Eclipse chaser spreads the word about August event

Jul 26, 2017

Credit nasa.gov

MURFREESBORO, Tenn.  (WMOT)  --  A man who calls himself a Solar Eclipse Chaser is spending the week in Tennessee.

Rick Brown is driving cross-country following the projected path of next month’s total solar eclipse. He describes the trip as a kind of eclipse outreach, making Americans aware of the event and how to view it safely.

Past eclipses have taken Brown all over the world.

“The first one was in Mexico, the next one after that was in Thailand, South America, and then we had two in Turkey, two in China, two in Africa, and one in Tahiti.”

Brown recommends you get yourself some eclipse glasses to protect your eyes. He does not recommend you try to take cell phone photos or video of the eclipse He says they’re not likely to turn out well.

Instead, he suggests you relax and enjoy the spectacle. He also says you may be surprised by the effect the eclipse has on the world around you.

“Look for things like animals reacting very strangely. The birds will react strangely. You’ll also see flowers that would normally close at night – they’ll begin to close. You’ll feel a drop in the temperature. A little solar wind will kick up.”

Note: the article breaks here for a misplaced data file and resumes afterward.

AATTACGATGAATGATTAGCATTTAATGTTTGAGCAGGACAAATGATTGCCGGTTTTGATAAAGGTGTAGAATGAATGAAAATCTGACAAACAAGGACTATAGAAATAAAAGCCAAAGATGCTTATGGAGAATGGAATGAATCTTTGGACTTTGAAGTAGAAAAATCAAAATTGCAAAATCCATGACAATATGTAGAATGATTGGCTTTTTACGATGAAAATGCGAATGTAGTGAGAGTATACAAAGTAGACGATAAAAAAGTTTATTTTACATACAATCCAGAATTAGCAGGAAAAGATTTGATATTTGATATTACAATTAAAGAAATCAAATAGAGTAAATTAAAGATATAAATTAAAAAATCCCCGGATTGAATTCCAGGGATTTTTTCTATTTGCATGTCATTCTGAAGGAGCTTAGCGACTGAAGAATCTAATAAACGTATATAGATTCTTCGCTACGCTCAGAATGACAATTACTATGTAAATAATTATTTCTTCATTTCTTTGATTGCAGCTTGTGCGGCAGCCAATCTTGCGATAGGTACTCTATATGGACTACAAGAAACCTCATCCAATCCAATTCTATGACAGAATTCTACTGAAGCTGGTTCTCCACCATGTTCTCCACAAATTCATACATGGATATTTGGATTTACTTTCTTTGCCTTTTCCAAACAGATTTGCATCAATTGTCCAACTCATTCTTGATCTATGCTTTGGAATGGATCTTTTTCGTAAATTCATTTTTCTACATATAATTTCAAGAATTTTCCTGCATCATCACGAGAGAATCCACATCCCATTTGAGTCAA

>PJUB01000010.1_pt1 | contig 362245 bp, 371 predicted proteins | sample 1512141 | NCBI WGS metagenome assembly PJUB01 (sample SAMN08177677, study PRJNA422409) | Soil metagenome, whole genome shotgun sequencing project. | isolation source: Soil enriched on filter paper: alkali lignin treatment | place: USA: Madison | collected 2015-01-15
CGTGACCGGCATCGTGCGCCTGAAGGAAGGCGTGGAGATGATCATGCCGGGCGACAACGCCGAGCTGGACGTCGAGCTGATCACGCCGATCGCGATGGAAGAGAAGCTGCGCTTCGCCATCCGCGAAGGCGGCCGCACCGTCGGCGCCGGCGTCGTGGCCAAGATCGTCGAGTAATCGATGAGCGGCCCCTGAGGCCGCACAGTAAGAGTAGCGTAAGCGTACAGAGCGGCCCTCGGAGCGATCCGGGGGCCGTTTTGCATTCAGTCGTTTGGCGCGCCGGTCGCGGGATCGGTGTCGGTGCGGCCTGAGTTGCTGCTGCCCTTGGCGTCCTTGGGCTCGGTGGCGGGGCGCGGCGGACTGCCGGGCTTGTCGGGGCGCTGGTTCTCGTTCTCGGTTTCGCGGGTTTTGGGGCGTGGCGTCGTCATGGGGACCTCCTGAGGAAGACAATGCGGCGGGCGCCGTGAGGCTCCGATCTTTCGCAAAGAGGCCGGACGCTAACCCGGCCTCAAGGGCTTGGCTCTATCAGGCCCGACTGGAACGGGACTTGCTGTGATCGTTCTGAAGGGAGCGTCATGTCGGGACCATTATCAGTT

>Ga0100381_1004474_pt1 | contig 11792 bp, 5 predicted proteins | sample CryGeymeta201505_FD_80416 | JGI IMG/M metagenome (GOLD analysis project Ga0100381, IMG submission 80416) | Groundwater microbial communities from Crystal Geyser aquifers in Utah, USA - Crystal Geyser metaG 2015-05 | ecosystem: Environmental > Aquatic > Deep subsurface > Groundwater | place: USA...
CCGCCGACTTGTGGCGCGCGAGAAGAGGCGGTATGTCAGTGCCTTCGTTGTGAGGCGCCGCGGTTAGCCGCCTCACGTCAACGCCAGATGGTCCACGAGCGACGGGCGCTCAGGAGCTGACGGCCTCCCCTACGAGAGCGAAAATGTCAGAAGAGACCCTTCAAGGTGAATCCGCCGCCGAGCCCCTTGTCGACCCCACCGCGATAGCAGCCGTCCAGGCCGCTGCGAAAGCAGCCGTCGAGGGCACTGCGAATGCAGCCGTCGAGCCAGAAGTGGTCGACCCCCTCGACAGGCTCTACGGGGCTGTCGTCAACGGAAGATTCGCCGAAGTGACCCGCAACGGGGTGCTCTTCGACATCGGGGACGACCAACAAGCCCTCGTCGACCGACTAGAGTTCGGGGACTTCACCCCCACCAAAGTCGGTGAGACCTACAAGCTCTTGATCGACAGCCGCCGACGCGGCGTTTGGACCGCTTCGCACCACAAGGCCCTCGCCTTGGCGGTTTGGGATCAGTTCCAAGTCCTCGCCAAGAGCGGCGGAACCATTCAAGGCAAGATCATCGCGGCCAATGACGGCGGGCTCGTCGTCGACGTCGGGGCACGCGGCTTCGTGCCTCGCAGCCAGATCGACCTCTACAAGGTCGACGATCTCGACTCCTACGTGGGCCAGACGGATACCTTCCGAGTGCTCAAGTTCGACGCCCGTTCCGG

Here in the mid-state, the eclipse takes place August 21 beginning at around noon.  Total eclipse should occur at around 1:30 p.m.

Nashville is the largest city in the eclipse path as it slashes from northwest to southeast across the country so expect lots of visitors. Metro Nashville says it’s drawing up special plans for traffic.

Metro schools will be in session, but a number of schools in outlying counties are giving students the day off. 

Want to learn more about the eclipse?

Want to read more about Mr. Brown's eclipse adventure?